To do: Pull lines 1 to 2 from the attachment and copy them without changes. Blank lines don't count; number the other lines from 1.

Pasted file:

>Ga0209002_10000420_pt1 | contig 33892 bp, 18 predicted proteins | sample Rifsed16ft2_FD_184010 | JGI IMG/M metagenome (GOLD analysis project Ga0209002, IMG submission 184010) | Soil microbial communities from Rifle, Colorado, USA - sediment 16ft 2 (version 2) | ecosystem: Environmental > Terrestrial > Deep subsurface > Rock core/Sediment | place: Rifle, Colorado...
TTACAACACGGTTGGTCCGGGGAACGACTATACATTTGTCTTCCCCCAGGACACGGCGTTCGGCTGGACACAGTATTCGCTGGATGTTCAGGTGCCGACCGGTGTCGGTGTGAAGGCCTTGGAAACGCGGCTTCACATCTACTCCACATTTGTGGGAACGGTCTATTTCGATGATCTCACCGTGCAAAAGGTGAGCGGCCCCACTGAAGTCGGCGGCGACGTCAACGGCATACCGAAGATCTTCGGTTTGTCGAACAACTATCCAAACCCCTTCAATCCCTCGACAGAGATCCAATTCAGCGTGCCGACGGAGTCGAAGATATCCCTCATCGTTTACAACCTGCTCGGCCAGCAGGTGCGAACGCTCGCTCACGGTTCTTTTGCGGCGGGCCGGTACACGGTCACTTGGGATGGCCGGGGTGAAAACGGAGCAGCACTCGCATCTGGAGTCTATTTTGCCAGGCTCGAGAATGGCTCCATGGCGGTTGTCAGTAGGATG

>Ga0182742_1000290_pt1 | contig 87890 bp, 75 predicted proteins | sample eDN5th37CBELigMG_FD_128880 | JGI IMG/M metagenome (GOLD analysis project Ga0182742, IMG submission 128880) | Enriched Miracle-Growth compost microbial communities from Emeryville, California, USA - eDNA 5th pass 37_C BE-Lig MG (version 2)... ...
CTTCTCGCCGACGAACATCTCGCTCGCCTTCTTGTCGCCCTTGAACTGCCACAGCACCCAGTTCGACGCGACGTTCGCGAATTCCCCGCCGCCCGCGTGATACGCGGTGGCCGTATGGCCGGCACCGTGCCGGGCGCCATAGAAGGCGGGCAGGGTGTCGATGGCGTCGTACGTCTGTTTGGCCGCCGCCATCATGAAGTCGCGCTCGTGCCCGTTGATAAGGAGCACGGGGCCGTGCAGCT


>Ga0209002_10000420_pt1 | contig 33892 bp, 18 predicted proteins | sample Rifsed16ft2_FD_184010 | JGI IMG/M metagenome (GOLD analysis project Ga0209002, IMG submission 184010) | Soil microbial communities from Rifle, Colorado, USA - sediment 16ft 2 (version 2) | ecosystem: Environmental > Terrestrial > Deep subsurface > Rock core/Sediment | place: Rifle, Colorado...
TTACAACACGGTTGGTCCGGGGAACGACTATACATTTGTCTTCCCCCAGGACACGGCGTTCGGCTGGACACAGTATTCGCTGGATGTTCAGGTGCCGACCGGTGTCGGTGTGAAGGCCTTGGAAACGCGGCTTCACATCTACTCCACATTTGTGGGAACGGTCTATTTCGATGATCTCACCGTGCAAAAGGTGAGCGGCCCCACTGAAGTCGGCGGCGACGTCAACGGCATACCGAAGATCTTCGGTTTGTCGAACAACTATCCAAACCCCTTCAATCCCTCGACAGAGATCCAATTCAGCGTGCCGACGGAGTCGAAGATATCCCTCATCGTTTACAACCTGCTCGGCCAGCAGGTGCGAACGCTCGCTCACGGTTCTTTTGCGGCGGGCCGGTACACGGTCACTTGGGATGGCCGGGGTGAAAACGGAGCAGCACTCGCATCTGGAGTCTATTTTGCCAGGCTCGAGAATGGCTCCATGGCGGTTGTCAGTAGGATG